It’s every collector’s dream. A coin purchased 50 years ago for little more than $200 is expected to bring at least $25,000 at auction this month.
GreatCollections will auction a newly discovered Mint State 1842-O Eagle, which ranks among the finest known.
The coin was originally purchased in the early 1960s for $225 at Woodward and Lothrop, a major department store in Washington, D.C. The original envelope, with the dealer’s handwriting notes “only 27,000 minted,” as well as the purchase price, will accompany the coin when it is sold by auction on June 26.
“The quality is amazing,” said Ian Russell, GreatCollections president. “Out of the estimated survivors, this ranks as one of the finest. PCGS has graded just three examples as Mint State, and this is the lone Mint State currently approved by CAC.”
The original owner of the coin worked as a secretary at the CIA. Her family said she bought all the coins in her collection at the department store, known as Woodies by the locals, and although there are some other nice coins, nothing else comes close to the caliber of the 1842-O Liberty Eagle, Russell said.
“One doesn’t really think of going today to Bloomingdale’s or Macy’s to buy rare coins, though back in the 1960s, select major department stores had a rare coin counter, where collectors could buy and sell coins.”
After a long career with the CIA, the woman retired to her small hometown in Illinois. She died seven years ago, leaving the coins to her brother. Upon his death last year, the coins went to his son, who consigned them to GreatCollections.
“This was the jewel in the collection,” Russell said. “Relatives of the late owner can remember family stories about this rare $10 piece, without knowing exactly how rare or valuable it was.”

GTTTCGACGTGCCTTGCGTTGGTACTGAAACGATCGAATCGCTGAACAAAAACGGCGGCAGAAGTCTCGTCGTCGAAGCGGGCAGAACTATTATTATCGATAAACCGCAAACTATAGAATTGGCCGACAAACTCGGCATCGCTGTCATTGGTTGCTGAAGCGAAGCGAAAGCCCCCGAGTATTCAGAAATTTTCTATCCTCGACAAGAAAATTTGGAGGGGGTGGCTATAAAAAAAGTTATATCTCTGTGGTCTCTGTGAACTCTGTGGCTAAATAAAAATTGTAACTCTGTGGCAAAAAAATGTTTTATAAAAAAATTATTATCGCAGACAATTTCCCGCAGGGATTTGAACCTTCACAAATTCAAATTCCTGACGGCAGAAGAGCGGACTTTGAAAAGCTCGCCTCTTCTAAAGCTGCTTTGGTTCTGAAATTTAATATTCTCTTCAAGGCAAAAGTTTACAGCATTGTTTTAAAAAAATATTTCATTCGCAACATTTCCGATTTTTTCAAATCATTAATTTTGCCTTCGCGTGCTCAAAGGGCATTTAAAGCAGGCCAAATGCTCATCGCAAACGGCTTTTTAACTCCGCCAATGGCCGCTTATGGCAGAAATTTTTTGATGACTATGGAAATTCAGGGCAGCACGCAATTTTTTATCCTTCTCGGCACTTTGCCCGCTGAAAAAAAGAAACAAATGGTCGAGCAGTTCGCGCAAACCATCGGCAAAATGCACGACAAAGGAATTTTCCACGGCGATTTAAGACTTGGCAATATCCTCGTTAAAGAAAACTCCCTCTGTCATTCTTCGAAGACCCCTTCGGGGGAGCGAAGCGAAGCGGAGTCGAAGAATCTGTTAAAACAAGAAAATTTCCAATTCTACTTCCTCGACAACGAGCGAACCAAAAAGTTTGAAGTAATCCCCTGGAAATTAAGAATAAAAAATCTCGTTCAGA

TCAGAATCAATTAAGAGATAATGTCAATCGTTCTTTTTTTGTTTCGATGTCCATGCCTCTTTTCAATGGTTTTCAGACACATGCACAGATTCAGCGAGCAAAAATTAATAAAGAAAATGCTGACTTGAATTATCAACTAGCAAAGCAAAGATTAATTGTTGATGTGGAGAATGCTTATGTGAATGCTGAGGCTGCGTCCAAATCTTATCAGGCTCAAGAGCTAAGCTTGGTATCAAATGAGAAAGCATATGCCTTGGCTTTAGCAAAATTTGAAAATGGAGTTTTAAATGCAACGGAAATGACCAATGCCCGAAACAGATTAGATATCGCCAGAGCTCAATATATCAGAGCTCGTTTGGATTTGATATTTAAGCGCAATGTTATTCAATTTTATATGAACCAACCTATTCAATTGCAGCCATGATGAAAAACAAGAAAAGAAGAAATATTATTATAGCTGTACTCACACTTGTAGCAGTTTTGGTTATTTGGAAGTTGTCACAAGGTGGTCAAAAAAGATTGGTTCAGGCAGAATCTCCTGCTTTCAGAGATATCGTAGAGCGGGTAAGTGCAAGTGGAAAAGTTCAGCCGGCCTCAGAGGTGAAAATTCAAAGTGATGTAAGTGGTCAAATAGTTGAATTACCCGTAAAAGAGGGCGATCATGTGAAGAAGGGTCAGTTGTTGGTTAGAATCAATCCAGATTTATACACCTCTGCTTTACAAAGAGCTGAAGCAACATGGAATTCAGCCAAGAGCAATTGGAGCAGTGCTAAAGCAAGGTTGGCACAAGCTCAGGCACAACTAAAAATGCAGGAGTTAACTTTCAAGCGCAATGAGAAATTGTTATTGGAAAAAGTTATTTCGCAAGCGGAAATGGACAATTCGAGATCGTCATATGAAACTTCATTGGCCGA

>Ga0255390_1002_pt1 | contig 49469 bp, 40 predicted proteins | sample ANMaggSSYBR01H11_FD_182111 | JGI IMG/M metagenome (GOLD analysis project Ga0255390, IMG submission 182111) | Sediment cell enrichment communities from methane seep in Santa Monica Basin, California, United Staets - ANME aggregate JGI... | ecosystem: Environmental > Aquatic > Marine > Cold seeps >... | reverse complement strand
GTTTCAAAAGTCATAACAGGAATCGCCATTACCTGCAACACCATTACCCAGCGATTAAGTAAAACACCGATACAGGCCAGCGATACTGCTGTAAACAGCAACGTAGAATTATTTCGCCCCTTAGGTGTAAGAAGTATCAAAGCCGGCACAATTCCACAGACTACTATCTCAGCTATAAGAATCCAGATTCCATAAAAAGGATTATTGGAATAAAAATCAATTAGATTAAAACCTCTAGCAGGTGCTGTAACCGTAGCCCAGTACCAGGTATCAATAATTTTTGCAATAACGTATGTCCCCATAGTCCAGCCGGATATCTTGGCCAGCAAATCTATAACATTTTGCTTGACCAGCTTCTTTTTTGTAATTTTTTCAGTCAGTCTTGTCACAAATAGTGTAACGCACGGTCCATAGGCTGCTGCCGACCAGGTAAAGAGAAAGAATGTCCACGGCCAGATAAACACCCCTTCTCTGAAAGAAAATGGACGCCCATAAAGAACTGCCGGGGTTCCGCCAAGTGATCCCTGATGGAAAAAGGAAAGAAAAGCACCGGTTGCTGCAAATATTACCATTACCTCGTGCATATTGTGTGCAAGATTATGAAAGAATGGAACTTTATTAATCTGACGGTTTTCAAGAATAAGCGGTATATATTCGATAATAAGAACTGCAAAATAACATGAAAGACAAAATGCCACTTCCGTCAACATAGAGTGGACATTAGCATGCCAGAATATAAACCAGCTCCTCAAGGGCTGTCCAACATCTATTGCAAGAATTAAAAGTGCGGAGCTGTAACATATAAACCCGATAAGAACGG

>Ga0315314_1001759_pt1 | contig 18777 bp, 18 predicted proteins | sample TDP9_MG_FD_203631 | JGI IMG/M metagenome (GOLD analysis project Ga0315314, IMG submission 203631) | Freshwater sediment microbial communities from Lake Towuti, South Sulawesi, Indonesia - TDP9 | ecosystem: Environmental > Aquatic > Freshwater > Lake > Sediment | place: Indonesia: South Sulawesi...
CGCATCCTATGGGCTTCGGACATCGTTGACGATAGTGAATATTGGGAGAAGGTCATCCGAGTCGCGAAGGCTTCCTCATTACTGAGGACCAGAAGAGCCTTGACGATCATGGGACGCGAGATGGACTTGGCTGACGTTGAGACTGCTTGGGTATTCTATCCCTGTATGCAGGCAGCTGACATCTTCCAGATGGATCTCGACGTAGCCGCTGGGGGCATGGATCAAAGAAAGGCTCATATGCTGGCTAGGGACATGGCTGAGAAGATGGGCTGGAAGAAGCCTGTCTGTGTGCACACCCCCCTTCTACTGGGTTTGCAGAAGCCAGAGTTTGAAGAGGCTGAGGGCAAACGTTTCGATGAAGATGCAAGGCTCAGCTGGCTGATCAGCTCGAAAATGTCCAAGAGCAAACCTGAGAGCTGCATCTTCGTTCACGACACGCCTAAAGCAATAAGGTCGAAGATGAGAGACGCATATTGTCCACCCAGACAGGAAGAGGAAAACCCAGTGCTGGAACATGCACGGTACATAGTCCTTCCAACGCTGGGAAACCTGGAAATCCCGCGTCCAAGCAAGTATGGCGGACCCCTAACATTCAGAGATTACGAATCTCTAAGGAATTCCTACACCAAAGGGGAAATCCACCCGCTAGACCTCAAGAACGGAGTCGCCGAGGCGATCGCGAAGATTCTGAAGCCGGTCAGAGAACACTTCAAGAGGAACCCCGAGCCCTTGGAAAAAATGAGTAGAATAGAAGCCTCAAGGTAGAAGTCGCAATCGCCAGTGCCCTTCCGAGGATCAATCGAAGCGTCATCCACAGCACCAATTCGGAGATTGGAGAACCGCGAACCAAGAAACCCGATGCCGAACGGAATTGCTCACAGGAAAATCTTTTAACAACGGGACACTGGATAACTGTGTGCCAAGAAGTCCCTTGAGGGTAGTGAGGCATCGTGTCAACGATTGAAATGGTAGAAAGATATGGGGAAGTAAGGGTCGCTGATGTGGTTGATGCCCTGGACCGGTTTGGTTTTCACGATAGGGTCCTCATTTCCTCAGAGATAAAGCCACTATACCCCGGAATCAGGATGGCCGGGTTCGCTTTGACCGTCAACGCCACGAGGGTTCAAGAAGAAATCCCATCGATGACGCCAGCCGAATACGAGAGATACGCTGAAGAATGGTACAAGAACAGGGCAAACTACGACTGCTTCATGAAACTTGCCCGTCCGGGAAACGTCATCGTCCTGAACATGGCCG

The coin was recently certified by Professional Coin Grading Service (PCGS, a division of NASDAQ: CLCT), as well as approved by CAC. PCGS is one of the leading third-party grading companies for rare coins, while CAC is an independent coin grade verifier.
“No one in the family had any idea the Liberty was worth so much money,” Russell said. “Aside from the phenomenal appearance and quality, what adds interest to the coin is the pedigree back to the early 1960s.”
And being able to include the original envelope with the $225 price on it adds to the appeal.
“That envelope makes it a cool story,” Russell said.
And as for the proceeds from the sale, they will go toward college expenses for the original owner’s great niece.
GreatCollections planned to display the coin at the Long Beach Coin Expo June 2-4 and also at the Whitman Coin & Collectibles Baltimore Expo, June 16-19.
Clients can also view the coin by appointment at GreatCollections’s Irvine, Calif., office.
Bidding is open now through June 26. To register or view more information about this or other certified coins, please visit www.greatcollections.com or telephone 1.800.44.COINS.